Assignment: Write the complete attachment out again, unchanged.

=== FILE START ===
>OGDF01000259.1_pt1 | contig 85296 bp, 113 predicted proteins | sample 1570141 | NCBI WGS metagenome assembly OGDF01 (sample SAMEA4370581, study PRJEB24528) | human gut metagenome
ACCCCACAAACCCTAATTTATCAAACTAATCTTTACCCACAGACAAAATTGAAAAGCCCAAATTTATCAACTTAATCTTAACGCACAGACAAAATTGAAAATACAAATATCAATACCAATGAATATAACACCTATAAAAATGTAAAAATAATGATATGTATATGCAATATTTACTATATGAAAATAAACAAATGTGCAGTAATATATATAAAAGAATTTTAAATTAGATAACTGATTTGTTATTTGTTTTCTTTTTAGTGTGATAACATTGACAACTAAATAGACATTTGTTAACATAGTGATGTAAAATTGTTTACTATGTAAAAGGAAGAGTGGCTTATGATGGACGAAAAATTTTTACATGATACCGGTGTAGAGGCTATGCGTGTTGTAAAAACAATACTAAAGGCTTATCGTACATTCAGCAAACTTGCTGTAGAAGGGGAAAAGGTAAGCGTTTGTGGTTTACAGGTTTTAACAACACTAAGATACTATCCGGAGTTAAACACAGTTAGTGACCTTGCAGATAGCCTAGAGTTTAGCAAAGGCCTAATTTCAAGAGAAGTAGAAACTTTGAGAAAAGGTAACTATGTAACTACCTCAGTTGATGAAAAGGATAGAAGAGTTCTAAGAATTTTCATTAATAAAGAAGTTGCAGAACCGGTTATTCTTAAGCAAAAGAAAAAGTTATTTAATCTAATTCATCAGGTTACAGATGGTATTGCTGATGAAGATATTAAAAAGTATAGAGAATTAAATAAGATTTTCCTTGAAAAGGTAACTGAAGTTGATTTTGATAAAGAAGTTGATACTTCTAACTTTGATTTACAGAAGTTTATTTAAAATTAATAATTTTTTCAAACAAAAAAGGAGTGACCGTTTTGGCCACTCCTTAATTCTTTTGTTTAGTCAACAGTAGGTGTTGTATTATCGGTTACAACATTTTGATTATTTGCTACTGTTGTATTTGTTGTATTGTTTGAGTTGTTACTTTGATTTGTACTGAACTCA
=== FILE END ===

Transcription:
>OGDF01000259.1_pt1 | contig 85296 bp, 113 predicted proteins | sample 1570141 | NCBI WGS metagenome assembly OGDF01 (sample SAMEA4370581, study PRJEB24528) | human gut metagenome
ACCCCACAAACCCTAATTTATCAAACTAATCTTTACCCACAGACAAAATTGAAAAGCCCAAATTTATCAACTTAATCTTAACGCACAGACAAAATTGAAAATACAAATATCAATACCAATGAATATAACACCTATAAAAATGTAAAAATAATGATATGTATATGCAATATTTACTATATGAAAATAAACAAATGTGCAGTAATATATATAAAAGAATTTTAAATTAGATAACTGATTTGTTATTTGTTTTCTTTTTAGTGTGATAACATTGACAACTAAATAGACATTTGTTAACATAGTGATGTAAAATTGTTTACTATGTAAAAGGAAGAGTGGCTTATGATGGACGAAAAATTTTTACATGATACCGGTGTAGAGGCTATGCGTGTTGTAAAAACAATACTAAAGGCTTATCGTACATTCAGCAAACTTGCTGTAGAAGGGGAAAAGGTAAGCGTTTGTGGTTTACAGGTTTTAACAACACTAAGATACTATCCGGAGTTAAACACAGTTAGTGACCTTGCAGATAGCCTAGAGTTTAGCAAAGGCCTAATTTCAAGAGAAGTAGAAACTTTGAGAAAAGGTAACTATGTAACTACCTCAGTTGATGAAAAGGATAGAAGAGTTCTAAGAATTTTCATTAATAAAGAAGTTGCAGAACCGGTTATTCTTAAGCAAAAGAAAAAGTTATTTAATCTAATTCATCAGGTTACAGATGGTATTGCTGATGAAGATATTAAAAAGTATAGAGAATTAAATAAGATTTTCCTTGAAAAGGTAACTGAAGTTGATTTTGATAAAGAAGTTGATACTTCTAACTTTGATTTACAGAAGTTTATTTAAAATTAATAATTTTTTCAAACAAAAAAGGAGTGACCGTTTTGGCCACTCCTTAATTCTTTTGTTTAGTCAACAGTAGGTGTTGTATTATCGGTTACAACATTTTGATTATTTGCTACTGTTGTATTTGTTGTATTGTTTGAGTTGTTACTTTGATTTGTACTGAACTCA